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Saving for Retirement Not a Current Priority for Many Millennials

Many Millennials would rather pay down current debt than prioritize retirement savings, according to a survey by BMO Wealth Management.

By Javier Simon editors@plansponsor.com | July 18, 2017

The significant student loan debt carried by many Millennials today is preventing adequate retirement savings among the generation, according to a recent study by BMO Wealth Management. 

The survey found that only 10% of Millennials consider retirement planning a current priority. Meanwhile, 37% said retirement is too far away to address as a main goal, particularly in light of current financial responsibilities. Twenty-two percent of respondents said they would rather pay off their accumulated debts first before starting to save for retirement.

Meanwhile, 25% said they are concerned whether or not they will ever be able to afford to retire. As for saving for major purchases, such as a first home, young people are taking diverse approaches, the research found. Most (42%) save for these potential expenses via a savings account. Thirteen percent prefer individual retirement accounts (IRAs) and 401(k) accounts. A smaller percentage (6%) invest in Roth IRAs, suggesting many Millennials may be unaware of the diverse benefits associated with saving through these vehicles.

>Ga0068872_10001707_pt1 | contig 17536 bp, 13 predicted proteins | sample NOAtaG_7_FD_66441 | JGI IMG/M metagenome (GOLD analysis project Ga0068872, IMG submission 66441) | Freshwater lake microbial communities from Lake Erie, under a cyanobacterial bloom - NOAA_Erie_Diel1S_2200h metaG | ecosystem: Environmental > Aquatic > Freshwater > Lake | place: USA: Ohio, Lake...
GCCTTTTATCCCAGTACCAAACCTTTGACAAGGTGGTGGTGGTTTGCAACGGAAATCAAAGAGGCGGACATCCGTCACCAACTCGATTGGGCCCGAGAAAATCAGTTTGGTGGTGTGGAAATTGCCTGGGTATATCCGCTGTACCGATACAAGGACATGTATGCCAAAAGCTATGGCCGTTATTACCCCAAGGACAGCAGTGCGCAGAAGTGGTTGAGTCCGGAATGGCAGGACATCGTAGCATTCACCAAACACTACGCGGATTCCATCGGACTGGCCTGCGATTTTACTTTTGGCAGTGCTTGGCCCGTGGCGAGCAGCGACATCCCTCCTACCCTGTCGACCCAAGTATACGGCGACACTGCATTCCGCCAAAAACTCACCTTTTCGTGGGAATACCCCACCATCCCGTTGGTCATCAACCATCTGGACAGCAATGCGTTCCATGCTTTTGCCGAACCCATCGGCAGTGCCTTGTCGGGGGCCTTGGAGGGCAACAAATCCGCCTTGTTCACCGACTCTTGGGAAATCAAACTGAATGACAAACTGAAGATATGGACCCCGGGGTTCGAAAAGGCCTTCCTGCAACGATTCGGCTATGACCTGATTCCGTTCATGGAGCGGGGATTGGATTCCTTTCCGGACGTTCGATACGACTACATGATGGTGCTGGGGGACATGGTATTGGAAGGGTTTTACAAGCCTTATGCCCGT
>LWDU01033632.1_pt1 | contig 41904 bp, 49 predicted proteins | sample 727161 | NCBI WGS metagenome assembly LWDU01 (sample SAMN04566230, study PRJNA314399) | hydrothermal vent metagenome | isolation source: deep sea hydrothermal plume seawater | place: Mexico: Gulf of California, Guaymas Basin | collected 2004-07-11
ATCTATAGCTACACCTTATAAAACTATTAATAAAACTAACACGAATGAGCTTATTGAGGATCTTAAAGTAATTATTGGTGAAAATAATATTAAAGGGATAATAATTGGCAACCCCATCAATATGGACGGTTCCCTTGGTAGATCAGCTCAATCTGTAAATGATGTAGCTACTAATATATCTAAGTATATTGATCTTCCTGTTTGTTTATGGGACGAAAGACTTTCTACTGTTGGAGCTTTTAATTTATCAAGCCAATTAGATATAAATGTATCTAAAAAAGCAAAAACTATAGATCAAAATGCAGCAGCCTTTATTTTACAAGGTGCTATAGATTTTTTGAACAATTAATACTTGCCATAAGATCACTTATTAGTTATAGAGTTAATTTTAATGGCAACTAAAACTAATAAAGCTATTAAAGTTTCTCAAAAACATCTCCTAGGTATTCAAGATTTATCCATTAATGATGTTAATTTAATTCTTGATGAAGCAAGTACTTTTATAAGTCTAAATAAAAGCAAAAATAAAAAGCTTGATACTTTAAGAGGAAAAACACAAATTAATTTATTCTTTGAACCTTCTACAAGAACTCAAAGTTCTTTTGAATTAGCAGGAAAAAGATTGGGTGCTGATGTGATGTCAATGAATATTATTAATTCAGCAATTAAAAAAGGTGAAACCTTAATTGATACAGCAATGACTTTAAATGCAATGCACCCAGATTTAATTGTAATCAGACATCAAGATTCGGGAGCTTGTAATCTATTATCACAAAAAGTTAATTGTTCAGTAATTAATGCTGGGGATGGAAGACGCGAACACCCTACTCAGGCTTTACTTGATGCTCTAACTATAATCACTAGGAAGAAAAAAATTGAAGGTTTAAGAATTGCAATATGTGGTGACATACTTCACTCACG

"IRAs, Roth IRAs and 401(k)s are some of the best plans for helping millennials save for major purchases, such as buying a home or saving for retirement," said Stephen Williams, senior vice president of wealth planning, BMO Wealth Management. "Contributions to these accounts grow tax-free or tax-deferred and savings can significantly accumulate over time. I cannot stress enough to Millennials the value of utilizing these accounts for retirement planning and also for other means."

Moreover, the survey found that both Millennial men (37%) and women (29%) are concerned about their lack of financial literacy.

When asked to name their highest financial priority, respondents cited paying down accumulated debt (25%), finding meaningful/better paying work (17%), and purchasing or upgrading to a new home (15%).

"As Millennials' incomes grow, financial planning and literacy will become even more important in order for them to achieve their financial goals," Williams concluded. "It is imperative for Millennials to engage advisers as they start to map out their financial plans, in order to maximize their financial potential in a way that suits their current lifestyle and helps accomplish their aspirations."

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